Mairead McGuinness fails in bid for European Parliament president

Fine Gael MEP loses European People’s Party nomination to Italian Antonio Tajani

Fine Gael MEP Mairead Mc Guinness has failed to clinch the nomination to become the European People’s Party (EPP) candidate for European Parliament president.   Photograph: Dara Mac Donaill

Fine Gael MEP Mairead Mc Guinness has failed to clinch the nomination to become the European People’s Party (EPP) candidate for European Parliament president. Photograph: Dara Mac Donaill

 

Fine Gael MEP Mairead McGuinness has failed to clinch the nomination to become the European People’s Party (EPP) candidate for European Parliament president.

Italian MEP and former European commissioner Antonio Tajani (63) was elected as the group’s nominee to replace current president Martin Schulz at a closed-door meeting in Strasbourg yesterday evening.

In the first round of voting, Mr Tajani secured 94 votes, Ms McGuinness 57, with French MEP Alain Lamassoure 38 and Slovenian Alojz Peterlé 18.

Mr Tajani, a former journalist and close ally of former Italian prime minister Silvio Berlusconi, was elected after the three other candidates withdrew.

He will now go forward as the EPP’s nominee to succeed Mr Schulz, who announced last month he would be returning to German domestic politics rather than seeking a third term in January.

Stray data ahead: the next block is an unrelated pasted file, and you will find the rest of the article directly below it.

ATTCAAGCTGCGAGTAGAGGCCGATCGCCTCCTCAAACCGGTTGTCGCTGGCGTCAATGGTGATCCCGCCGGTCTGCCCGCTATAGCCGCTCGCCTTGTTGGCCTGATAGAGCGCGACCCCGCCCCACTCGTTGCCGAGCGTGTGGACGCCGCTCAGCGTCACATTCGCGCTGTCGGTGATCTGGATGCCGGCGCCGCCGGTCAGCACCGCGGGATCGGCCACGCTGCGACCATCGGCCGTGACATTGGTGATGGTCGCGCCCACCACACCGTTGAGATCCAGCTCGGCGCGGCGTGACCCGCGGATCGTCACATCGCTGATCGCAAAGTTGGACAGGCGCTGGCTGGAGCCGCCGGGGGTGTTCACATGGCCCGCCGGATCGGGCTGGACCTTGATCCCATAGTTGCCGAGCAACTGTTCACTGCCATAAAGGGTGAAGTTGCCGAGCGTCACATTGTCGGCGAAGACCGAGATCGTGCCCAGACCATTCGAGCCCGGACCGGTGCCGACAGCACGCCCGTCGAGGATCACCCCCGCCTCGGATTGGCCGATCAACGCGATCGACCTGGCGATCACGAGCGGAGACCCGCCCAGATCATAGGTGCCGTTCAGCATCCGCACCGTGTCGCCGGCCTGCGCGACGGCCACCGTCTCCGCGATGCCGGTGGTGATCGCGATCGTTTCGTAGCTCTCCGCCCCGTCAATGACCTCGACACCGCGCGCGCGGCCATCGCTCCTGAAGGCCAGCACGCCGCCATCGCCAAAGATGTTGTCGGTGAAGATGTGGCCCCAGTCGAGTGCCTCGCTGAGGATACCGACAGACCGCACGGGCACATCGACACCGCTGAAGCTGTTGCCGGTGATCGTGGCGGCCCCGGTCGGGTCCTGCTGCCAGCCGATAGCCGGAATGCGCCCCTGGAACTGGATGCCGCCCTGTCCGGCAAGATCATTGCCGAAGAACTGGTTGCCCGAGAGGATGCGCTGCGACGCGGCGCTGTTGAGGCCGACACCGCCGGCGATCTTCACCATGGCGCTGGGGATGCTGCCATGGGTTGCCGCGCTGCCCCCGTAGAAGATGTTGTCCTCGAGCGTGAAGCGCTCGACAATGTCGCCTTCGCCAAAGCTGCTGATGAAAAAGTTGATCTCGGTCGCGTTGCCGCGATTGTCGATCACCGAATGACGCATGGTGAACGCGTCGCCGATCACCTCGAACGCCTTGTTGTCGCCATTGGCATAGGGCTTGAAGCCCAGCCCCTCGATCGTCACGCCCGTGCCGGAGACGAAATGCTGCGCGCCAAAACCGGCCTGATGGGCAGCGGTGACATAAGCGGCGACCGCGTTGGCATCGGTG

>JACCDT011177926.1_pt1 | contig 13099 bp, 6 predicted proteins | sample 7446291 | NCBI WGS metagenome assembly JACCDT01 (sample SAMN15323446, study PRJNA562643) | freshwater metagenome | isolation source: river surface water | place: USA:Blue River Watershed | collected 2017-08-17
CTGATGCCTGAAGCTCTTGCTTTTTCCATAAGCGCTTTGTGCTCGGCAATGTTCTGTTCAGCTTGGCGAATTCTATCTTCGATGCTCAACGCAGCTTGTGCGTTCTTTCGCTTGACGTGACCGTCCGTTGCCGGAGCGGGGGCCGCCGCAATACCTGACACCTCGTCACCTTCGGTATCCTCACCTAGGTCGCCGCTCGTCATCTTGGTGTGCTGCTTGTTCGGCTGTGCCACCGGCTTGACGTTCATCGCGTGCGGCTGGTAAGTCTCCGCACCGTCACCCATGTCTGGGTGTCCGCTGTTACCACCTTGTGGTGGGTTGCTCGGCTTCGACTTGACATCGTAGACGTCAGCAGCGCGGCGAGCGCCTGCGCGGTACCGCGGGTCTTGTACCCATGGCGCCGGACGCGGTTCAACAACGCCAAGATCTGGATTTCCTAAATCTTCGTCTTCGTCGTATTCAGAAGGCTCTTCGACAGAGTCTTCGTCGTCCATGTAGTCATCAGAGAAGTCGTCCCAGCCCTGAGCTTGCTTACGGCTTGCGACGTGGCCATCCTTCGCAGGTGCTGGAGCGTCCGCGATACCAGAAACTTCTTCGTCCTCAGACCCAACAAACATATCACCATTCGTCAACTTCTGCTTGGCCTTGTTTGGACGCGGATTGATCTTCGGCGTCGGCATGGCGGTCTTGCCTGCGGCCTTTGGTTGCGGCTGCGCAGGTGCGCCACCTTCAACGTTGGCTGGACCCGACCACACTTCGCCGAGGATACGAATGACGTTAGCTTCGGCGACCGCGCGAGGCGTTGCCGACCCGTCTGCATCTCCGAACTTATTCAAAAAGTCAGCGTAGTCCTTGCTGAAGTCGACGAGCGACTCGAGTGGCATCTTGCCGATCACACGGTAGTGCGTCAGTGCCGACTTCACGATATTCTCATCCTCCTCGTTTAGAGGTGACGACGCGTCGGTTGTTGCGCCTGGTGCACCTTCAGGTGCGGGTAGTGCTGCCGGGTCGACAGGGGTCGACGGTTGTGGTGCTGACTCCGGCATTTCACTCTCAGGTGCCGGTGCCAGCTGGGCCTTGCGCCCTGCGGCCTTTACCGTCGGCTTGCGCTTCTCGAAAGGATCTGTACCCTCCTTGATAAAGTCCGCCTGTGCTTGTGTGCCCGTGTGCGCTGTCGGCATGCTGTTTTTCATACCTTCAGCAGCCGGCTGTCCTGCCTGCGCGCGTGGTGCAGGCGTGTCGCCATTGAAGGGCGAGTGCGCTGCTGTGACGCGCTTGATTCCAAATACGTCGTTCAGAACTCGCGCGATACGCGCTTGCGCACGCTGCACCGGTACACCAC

It is not clear if Mr Tajani will ultimately be appointed president when the European Parliament elects Mr Schulz’s successor by secret ballot on January 17th in Strasbourg.

Largest political group

The EPP – the largest political group in the European Parliament – has argued that its candidate should become the next European Parliament president, after the group signed an agreement with Mr Schulz’s Socialists and Democrats (S&D) group stating that the presidency would pass to an EPP candidate in January.

The S&D group, which has put forward current chairman Gianni Pittella as their candidate, believe that a centre-left president should be appointed, arguing that an EPP president would mean that all three EU institutions would be led by centre-right politicians.

Because no single group holds a majority in the parliament, both the EPP and S&D groups need the support of other parties in the parliament, most of which have already nominated their own candidates.

Mr Tajani was elected to the European Parliament in 2014 having served as Italy’s commissioner for six years, first as transport commissioner and then as commissioner for enterprise and industry.

Infighting

EPP chairman Manfred Weber had urged unity within the group ahead of the vote. In a letter to members, he called on the EPP to reach a consensus on the nominee, and avoid the kind of infighting that has plagued other factions within the parliament.

Mr Weber reiterated the EPP’s claim on the presidency.

“In 2014 the voters have chosen the EPP as the largest group. For 2½ years the socialists have provided the president of the House and the EPP went along with it, to guarantee stability and the capacity to act in turbulent times,” he wrote.

“Following decades of good democratic tradition, in most national parliaments as in the European Parliament, it should now be the largest group that provides the president.”

While the other main political groups in the Parliament are fielding candidates to become the next European Parliament president, it is understood that McGuinness had the support of the Green group in parliament as the best EPP candidate.

Background negotiations are likely to commence between the EPP and S &Ds in the coming weeks to hammer out an agreement before the next plenary session in January.